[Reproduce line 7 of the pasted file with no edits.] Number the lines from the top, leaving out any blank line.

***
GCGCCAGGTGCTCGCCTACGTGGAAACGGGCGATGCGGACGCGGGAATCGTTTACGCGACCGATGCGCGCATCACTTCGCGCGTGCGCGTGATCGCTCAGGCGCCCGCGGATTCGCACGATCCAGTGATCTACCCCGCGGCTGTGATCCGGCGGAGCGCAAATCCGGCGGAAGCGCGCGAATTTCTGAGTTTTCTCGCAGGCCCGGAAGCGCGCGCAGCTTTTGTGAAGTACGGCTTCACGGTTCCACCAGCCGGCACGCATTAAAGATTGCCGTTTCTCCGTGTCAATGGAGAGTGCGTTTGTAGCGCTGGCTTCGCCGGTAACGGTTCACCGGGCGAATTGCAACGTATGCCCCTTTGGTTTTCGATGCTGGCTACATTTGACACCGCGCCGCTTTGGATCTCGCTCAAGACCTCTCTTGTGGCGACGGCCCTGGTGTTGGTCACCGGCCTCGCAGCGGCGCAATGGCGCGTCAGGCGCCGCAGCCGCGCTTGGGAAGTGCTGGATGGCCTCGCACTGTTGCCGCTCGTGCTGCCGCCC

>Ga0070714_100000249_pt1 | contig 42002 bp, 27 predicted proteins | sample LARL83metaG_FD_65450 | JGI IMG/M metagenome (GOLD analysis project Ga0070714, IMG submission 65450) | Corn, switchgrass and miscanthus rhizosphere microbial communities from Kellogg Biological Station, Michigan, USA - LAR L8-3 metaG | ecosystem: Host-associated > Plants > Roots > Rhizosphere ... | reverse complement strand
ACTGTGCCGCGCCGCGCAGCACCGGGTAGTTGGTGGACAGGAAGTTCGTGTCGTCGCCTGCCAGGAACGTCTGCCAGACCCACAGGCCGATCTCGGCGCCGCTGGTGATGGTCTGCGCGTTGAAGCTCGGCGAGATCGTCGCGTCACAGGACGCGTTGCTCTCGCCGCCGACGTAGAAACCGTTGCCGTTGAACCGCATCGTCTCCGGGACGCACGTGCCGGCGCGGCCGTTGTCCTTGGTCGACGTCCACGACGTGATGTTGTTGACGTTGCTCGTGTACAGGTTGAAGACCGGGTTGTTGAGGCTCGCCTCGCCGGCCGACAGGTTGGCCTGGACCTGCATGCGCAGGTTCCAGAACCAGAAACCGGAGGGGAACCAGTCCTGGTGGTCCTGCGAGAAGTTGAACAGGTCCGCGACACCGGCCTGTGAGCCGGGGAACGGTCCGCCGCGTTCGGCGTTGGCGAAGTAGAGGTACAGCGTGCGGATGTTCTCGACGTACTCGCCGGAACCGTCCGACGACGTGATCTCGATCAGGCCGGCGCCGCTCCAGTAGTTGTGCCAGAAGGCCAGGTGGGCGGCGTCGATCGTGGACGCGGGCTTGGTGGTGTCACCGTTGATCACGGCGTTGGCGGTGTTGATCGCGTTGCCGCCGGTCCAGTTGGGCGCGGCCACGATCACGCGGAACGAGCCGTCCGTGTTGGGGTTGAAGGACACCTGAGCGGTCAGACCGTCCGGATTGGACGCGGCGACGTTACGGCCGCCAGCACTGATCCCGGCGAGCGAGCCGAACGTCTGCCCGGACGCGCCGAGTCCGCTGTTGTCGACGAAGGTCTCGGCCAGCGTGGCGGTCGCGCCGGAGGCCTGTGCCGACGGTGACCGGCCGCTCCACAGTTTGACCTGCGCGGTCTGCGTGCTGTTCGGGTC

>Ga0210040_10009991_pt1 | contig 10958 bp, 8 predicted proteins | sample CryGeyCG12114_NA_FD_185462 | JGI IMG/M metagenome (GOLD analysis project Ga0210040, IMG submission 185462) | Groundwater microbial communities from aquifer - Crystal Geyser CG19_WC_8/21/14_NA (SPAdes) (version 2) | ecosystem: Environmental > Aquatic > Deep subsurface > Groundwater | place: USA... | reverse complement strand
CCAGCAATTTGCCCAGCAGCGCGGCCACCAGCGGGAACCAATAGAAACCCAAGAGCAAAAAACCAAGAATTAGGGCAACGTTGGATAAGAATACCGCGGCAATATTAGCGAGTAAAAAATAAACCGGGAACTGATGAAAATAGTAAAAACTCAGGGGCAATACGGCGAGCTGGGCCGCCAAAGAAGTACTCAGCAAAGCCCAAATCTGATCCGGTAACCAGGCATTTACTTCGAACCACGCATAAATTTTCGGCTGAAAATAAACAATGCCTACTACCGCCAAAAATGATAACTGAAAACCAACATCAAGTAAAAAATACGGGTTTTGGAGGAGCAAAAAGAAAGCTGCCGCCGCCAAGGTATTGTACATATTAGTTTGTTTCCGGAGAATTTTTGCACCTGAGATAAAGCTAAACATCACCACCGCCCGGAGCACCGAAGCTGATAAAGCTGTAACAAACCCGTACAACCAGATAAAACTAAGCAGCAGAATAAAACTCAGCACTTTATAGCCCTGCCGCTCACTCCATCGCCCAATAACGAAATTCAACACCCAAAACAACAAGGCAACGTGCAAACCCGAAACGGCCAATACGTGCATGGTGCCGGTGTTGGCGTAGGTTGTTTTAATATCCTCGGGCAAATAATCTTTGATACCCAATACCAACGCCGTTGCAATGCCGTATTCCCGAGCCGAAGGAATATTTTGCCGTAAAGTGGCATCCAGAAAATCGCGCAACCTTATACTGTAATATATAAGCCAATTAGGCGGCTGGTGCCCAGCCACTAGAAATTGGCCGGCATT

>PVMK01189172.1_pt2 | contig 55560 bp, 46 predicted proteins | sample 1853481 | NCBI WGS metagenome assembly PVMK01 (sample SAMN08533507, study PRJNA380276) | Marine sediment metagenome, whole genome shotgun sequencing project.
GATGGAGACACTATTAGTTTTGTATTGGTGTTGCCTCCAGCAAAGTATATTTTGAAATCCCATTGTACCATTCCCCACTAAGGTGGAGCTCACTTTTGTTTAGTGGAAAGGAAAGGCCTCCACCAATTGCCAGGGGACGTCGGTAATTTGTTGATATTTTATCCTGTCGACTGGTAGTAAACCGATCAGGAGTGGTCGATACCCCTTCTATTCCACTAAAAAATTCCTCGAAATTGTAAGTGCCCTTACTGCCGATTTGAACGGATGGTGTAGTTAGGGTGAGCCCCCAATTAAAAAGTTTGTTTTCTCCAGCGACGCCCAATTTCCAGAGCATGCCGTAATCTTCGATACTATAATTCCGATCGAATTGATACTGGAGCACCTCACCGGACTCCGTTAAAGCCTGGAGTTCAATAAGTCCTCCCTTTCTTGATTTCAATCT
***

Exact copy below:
GATGGAGACACTATTAGTTTTGTATTGGTGTTGCCTCCAGCAAAGTATATTTTGAAATCCCATTGTACCATTCCCCACTAAGGTGGAGCTCACTTTTGTTTAGTGGAAAGGAAAGGCCTCCACCAATTGCCAGGGGACGTCGGTAATTTGTTGATATTTTATCCTGTCGACTGGTAGTAAACCGATCAGGAGTGGTCGATACCCCTTCTATTCCACTAAAAAATTCCTCGAAATTGTAAGTGCCCTTACTGCCGATTTGAACGGATGGTGTAGTTAGGGTGAGCCCCCAATTAAAAAGTTTGTTTTCTCCAGCGACGCCCAATTTCCAGAGCATGCCGTAATCTTCGATACTATAATTCCGATCGAATTGATACTGGAGCACCTCACCGGACTCCGTTAAAGCCTGGAGTTCAATAAGTCCTCCCTTTCTTGATTTCAATCT